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Subject: Re: [boost] Is there BOOST_ENABLE_IF macro now?
From: Matt Calabrese (rivorus_at_[hidden])
Date: 2013-08-20 13:27:52

On Tue, Aug 20, 2013 at 6:11 AM, Mathias Gaunard <
mathias.gaunard_at_[hidden]> wrote:

>> His argument is that the definition of concepts and their association
> with types is not rigid and formal anymore. It's just any constant boolean
> expression.
> It's not a bug, it's a feature.

It's not a "bug" or "feature," it's a design choice that makes it difficult
or impossible to add proper template definition checking in the future and
it also makes writing template definitions that use the concept more
difficult than the 0x approach. In ConceptsLite, rather than dealing with a
direct list of associated functions (including their parameter list and
explicit return type) and associated types, you instead have to deduce
everything from usage requirements if you are to actually check a template
definition or write any code that slightly deviates from the precisely
written usage specification. Programmers are used to writing functions
where their parameter types correspond to a type specification and 0x
concepts was extremely similar to that. You look at a concept definition
much like you would a type definition, see its functions and types, and you
are set. In terms of the compiler, it also means a direct route for doing
template definition checking since an archetype can be easily created from
a C++0x concept definition and checking a template definition is a matter
of the compiler just instantiating that template with the archetype.
ConceptsLite, on the other hand, deals with usage requirements in the
manner that we were forced to with SFINAE (simple expression validity and
direct compile-time constant expression checking). You now have to deduce
accepted use from the validity of various expressions. You also no longer
have automatically deduced associated types. Archetype generation also
becomes non-trivial making it no surprise that template definition checking
isn't tackled by ConceptsLite.

Keep in mind that C++0x concepts had this "informal" way to add concept
requirements, too. Again, that it existed wasn't a bug just like the
ConceptsLite approach isn't a "bug," but its usage is limited and you
wouldn't want to base all concepts around it, especially if you expect to
have properly checked template definitions. You use it when your concept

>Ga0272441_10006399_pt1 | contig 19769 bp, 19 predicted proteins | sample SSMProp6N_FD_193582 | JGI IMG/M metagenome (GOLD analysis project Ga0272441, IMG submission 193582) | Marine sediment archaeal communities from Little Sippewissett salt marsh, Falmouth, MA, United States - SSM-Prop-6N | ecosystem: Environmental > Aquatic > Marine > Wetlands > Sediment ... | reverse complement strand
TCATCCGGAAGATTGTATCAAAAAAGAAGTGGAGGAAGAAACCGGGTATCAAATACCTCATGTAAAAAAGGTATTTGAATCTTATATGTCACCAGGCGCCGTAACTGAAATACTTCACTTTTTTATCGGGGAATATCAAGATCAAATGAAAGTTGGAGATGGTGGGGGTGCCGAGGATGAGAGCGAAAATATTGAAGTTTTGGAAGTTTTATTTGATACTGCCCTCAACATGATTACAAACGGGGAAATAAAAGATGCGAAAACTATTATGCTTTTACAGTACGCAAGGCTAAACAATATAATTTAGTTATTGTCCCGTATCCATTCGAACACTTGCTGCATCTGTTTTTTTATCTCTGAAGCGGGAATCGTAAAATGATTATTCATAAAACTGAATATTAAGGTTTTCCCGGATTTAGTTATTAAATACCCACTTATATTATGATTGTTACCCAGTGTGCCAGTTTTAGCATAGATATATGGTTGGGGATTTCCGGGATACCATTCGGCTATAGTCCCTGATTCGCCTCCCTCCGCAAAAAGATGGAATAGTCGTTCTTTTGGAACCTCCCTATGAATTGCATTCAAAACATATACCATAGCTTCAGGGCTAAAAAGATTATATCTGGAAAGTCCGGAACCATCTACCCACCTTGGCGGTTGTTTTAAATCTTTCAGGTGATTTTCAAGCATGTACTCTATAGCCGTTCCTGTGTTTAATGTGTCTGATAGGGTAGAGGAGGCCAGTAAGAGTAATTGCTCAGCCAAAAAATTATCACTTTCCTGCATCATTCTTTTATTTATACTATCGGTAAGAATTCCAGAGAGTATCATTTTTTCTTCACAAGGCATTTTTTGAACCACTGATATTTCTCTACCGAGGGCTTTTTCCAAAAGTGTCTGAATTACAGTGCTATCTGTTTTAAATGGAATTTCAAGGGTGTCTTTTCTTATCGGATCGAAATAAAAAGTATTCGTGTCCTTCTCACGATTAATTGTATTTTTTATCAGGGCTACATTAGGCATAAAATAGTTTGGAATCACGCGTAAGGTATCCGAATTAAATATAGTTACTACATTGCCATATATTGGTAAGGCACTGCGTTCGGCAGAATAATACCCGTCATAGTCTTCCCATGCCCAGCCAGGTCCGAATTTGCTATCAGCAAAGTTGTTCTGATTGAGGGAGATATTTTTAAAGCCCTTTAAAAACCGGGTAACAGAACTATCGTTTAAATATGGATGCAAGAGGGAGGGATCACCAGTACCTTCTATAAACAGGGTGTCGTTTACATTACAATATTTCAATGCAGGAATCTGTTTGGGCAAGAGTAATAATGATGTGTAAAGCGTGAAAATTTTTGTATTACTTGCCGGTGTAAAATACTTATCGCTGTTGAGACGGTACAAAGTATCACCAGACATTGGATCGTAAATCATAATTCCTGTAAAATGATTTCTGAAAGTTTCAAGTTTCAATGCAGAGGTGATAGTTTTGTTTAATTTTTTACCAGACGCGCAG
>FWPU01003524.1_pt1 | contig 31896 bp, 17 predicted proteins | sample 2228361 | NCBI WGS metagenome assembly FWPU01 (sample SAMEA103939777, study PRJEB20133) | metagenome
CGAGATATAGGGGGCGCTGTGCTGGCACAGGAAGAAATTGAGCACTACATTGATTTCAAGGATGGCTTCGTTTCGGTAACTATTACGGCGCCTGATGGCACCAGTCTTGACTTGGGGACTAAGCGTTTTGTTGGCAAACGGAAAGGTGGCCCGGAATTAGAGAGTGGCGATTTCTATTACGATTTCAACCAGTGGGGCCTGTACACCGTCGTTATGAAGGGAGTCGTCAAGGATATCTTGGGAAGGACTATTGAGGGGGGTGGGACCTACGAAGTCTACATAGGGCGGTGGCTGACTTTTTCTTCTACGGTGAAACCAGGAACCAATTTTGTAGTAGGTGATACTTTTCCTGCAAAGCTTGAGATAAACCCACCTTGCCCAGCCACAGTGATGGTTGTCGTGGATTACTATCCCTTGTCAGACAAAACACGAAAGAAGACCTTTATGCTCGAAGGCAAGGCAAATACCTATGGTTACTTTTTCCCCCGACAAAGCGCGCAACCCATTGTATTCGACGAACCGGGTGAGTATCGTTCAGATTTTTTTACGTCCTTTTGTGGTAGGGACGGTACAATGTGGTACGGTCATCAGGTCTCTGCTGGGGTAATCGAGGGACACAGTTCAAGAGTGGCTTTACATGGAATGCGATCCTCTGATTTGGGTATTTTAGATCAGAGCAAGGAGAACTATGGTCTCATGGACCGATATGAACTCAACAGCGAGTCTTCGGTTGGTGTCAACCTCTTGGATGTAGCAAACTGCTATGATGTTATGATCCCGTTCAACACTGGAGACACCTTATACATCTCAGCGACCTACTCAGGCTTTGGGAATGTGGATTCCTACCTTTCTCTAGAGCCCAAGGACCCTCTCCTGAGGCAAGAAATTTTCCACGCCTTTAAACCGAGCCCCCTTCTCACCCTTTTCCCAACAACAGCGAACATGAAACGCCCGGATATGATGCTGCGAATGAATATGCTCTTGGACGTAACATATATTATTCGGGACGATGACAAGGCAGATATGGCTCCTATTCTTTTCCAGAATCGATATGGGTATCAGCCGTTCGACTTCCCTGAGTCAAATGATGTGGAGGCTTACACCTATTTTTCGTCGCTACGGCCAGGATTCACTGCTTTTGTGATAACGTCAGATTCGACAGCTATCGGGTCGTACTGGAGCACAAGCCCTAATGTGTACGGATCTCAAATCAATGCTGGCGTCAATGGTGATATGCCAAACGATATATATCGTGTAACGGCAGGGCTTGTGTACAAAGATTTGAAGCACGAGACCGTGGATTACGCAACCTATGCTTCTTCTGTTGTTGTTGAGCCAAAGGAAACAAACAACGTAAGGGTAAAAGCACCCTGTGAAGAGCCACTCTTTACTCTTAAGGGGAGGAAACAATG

has a requirement other than an associated function or associated type that
is able to be checked at compile-time. In C++0x concepts it was the
std::True concept and took a bool as a parameter (as opposed to a type,
which is what most programmers are more familiar with regarding concepts).
When the bool is true, the concept is modeled. When the bool is false, the
concept is not modeled. This allows you to have any compile-time constant
expression as a concept requirement (just put a requires True<
your_constexpr_or_metafunction_check_here >; in a concept's definition). In
other words, if you really wanted to, you could exploit this functionality
to do complete ConceptsLite-style usage requirements by just taking
advantage of template overloads and specializations that utilize SFINAE and
referencing them in a std::True requirement.

Would anyone recommend that? No.

The problem is that this very general functionality acts pretty much as an
opaque barrier when it comes to proper archetype generation, and in turn,
makes it difficult to properly check template definitions. In ConceptsLite,
that barrier is less opaque, but still suffers from problems already talked
about both here and elsewhere. ConceptsLite "puts off" the possibility of
checking concept definitions to some time in the future, but if people
thought that the checking of definitions was too complicated in 0x, then I
find it extremely hard to believe that anything will come out of
ConceptsLite template definition checking, which is a more complicated

C++0x concepts was a complex feature, however it was extremely well thought
out and even had a working model for template definition checking. The
rational course of action once C++0x concepts was removed, given that it
was even in the working paper and had a working model, would have been to
simply scale things back. Rather than doing that, though, ConceptsLite
essentially throws everything out the window using the excuse of C++0x
concepts being too complicated as a means to push an entirely different
design, while certain others involved in C++0x concepts moved on to other

For a much more sensible course of action than ConceptsLite, see Doug's
paper from earlier this year, which just scales back C++0x concepts without
sacrificing its most important parts:

-Matt Calabrese

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